The Gambia faces a number of challenges with regard to energy supply. The Gambia’s total primary energy supply in 2018 was predominantly composed of oil (51%) and renewable energy (48%).8 The Gambia imports all of its needed fuel oil, which is not only a burden on its economy but also an issue of energy insecurity.10 The Gambia continues to promote efforts to extract oil domestically to reduce fuel oil imports.11

The Gambia generates almost all of its renewable energy from bioenergy which is almost entirely consumed by households.8 Households mostly use wood as an energy source and account for over 80% of total energy demand. Bioenergy is one of the least regulated sectors and more efforts are needed to mitigate forest loss from fuel wood harvesting.11

The Gambia has significant solar energy resources, but as of 2020, the country had only 2 MW of solar and 1 MW of wind installed capacity.8 The government has highlighted solar PV as one of the least cost renewable energy technologies as it seeks to address steadily increasing electricity consumption and achieve universal access to electricity by 2025.12,13 The Gambia has a total of 170 MW in solar PV projects in the pipeline for 2021–2025, though the projects have suffered from delays due to the COVID-19 pandemic.1

Targets and commitments

As expressed by the country:

  • 49.7% below BAU in 2030 (incl. LULUCF) or absolute emissions of 3327 GgCO₂ in 2030 (incl. LULUCF).2
  • This translates in absolute emissions level in 2030 (excl. LULUCF) = 2.74 MtCO₂ (4% below 2010).14

Economy-wide targets

Target type

Baseline scenario target

NDC target

Unconditional NDC target:

  • 2.6% reduction below BAU in 2030 through two mitigation measures (1 in forestry and 1 in energy) or absolute emissions of 6448 GgCO₂ in 2030.2
  • Translates in absolute emissions level in 2030 = 5.53 MtCO₂e (excl. LULUCF) or 95% above 2010 levels in 2030 (excl. LULUCF).14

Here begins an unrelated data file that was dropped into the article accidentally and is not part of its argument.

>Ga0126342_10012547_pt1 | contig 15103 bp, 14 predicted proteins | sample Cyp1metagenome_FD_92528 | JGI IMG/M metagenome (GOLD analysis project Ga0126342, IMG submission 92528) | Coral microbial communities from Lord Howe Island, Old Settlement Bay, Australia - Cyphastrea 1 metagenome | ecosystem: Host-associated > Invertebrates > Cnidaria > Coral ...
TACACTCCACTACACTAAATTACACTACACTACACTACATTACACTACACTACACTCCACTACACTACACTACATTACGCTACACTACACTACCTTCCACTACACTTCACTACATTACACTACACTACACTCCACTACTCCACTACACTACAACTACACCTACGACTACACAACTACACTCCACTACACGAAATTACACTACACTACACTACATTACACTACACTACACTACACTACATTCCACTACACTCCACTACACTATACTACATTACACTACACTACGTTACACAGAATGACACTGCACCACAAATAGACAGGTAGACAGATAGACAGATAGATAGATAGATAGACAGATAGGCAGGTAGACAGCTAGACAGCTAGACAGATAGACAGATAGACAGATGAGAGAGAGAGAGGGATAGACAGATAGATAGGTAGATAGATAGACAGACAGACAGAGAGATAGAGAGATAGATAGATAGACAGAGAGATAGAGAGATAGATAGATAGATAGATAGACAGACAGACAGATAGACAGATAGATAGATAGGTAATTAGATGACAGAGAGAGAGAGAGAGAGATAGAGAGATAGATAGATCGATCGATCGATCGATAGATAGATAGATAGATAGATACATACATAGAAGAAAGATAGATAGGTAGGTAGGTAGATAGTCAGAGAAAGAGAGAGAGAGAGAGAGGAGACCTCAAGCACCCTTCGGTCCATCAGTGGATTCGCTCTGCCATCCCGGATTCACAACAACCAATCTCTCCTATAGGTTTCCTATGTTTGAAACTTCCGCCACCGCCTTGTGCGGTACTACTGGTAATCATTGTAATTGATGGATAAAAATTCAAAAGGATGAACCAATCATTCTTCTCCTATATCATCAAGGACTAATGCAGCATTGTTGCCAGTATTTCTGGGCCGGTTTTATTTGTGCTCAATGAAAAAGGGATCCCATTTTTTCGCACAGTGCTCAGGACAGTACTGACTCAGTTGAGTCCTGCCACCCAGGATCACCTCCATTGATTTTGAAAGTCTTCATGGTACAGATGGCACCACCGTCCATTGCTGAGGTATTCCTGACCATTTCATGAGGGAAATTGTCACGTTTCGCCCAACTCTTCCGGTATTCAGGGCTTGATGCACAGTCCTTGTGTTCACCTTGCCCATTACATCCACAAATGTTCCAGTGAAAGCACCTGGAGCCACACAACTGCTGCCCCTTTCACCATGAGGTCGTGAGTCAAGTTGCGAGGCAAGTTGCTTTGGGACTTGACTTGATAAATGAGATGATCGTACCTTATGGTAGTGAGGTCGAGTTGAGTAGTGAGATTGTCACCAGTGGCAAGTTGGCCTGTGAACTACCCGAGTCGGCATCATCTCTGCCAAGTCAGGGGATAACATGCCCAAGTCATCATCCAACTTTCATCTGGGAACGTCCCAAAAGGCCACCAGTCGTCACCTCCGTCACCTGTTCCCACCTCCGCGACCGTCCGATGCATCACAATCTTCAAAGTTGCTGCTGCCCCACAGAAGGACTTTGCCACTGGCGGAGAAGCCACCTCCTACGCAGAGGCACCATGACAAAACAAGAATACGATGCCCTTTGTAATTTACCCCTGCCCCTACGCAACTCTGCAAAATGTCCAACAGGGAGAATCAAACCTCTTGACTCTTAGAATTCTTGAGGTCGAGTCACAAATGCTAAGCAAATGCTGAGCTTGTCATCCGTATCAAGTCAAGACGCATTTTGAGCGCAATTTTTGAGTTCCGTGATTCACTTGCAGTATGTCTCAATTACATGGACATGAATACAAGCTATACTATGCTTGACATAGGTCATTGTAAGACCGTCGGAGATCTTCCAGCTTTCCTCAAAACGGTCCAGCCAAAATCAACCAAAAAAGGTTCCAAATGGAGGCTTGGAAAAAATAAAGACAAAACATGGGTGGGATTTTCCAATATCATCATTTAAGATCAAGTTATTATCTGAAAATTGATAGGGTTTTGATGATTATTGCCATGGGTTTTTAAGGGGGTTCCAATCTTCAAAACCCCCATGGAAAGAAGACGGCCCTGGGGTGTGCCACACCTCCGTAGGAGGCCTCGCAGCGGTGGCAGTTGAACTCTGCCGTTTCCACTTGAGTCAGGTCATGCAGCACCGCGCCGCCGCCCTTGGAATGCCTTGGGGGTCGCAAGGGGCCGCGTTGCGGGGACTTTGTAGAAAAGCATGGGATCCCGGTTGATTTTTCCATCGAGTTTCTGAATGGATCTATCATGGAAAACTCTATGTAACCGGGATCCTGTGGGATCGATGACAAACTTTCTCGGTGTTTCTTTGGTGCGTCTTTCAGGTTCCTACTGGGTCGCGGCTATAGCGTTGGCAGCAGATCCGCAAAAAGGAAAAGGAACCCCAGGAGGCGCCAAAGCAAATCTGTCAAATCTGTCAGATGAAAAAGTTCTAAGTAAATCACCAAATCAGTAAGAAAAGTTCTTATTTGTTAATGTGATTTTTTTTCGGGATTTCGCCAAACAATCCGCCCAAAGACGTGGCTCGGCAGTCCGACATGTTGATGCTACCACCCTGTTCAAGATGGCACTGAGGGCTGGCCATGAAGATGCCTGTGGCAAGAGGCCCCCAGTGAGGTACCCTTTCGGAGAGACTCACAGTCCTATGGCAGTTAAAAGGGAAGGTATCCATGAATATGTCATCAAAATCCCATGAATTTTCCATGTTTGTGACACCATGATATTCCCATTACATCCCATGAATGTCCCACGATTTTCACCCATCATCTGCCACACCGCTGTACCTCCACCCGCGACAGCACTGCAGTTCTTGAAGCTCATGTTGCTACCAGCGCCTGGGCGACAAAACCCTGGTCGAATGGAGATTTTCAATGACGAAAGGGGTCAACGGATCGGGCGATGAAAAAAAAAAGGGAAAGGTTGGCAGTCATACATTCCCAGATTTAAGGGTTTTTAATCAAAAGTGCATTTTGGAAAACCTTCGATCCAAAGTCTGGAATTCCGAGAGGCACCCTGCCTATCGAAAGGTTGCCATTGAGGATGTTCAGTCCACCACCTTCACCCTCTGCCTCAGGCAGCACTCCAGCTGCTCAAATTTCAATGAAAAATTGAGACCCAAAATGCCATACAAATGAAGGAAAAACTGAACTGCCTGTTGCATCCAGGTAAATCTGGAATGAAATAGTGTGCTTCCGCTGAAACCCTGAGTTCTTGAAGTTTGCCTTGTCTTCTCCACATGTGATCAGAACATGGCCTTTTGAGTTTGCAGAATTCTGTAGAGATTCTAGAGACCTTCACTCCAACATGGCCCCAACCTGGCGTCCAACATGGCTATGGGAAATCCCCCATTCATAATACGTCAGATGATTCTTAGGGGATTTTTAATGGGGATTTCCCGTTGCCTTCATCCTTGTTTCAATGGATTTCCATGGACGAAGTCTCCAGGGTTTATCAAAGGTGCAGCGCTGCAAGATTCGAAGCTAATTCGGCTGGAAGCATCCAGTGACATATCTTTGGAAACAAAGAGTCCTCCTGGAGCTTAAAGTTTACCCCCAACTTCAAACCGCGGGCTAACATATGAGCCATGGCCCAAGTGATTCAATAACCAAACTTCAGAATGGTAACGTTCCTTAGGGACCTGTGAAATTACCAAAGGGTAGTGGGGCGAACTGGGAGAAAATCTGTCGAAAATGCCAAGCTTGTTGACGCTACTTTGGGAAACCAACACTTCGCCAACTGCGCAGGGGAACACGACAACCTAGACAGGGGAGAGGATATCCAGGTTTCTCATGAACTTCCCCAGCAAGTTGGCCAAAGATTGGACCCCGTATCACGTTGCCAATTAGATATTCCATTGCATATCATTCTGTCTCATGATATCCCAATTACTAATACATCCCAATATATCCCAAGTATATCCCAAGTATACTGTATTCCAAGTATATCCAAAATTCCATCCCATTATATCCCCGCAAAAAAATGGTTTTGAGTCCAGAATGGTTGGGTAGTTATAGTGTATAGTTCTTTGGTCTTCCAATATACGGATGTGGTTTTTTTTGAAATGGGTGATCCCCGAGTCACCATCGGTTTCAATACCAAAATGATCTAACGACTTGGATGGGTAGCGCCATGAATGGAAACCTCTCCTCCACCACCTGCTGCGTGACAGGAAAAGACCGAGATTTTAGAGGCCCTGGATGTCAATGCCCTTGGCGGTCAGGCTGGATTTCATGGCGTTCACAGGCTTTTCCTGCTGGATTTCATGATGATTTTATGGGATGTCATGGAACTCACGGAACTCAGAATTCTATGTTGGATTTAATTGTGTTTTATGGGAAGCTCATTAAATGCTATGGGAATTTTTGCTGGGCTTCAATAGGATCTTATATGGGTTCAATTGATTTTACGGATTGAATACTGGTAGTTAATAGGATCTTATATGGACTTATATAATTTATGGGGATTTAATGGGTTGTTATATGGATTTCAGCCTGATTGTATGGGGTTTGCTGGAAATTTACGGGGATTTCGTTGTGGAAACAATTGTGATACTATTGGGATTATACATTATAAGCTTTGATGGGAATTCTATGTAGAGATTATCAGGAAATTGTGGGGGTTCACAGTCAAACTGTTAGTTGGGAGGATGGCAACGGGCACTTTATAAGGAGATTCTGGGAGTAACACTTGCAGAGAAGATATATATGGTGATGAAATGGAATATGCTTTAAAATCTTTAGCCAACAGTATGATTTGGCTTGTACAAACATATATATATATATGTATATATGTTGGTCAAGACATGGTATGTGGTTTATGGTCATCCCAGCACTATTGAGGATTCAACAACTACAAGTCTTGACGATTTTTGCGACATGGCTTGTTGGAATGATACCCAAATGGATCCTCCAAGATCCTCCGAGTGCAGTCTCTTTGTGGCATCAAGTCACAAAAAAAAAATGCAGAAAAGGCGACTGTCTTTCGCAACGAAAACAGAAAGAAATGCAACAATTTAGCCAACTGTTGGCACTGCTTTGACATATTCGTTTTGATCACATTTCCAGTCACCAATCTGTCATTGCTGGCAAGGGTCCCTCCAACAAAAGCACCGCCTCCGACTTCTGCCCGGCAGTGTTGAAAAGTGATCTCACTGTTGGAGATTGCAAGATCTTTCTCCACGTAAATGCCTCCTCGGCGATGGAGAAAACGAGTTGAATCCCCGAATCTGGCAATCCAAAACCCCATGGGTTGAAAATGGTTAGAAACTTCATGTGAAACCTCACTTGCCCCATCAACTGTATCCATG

Conditional NDC target:

  • 47.2% reduction below BAU in 2030 or absolute emissions of 3496 GgCO₂ in 2030.2
  • Translates in absolute emissions level in 2030 (excl. LULUCF) = 2.74 MtCO₂ (89% above 1990 or 4% below 2010).14

Long-term target

  • The Gambia submitted its Long Term Climate Neutral Development Strategy 2050 to the UNFCCC in September 2022 which includes its net zero target by 2050.4

Sector coverage


Greenhouse gas coverage


Sectoral targets


  • . Potential reduction of 0.08 GgCO₂e by 2030 through installation of solar home systems for off-grid consumption.2
  • The National Electrotechnical Committee of the Gambia (NEC) adopted ECOWAS Approved Minimum Energy Performance Standards (MEPS) on energy efficiency appliances in March, 2022.15
  • Solar water heating facilities to supply 10% of demand by 2030.2


  • Increase renewable energy electricity supply: 50% by 2023 and 60% by 2025.11
  • Install 89 MW of utility-scale solar PV capacity and 3.6 MW of utility-scale wind capacity.2
  • Fully replace diesel mini-grids with solar PV and battery storage systems.2
  • Install 6 MW of solar PV rooftop systems by 2024.2


  • “Multistrata agroforestry” – multiple initiatives to increase tree cover and food security in both urban and rural areas with potential emissions reduction of 169 GgCO₂e by 2030.2
  • Strive to maintain 30% of the total land area of The Gambia under forest cover.10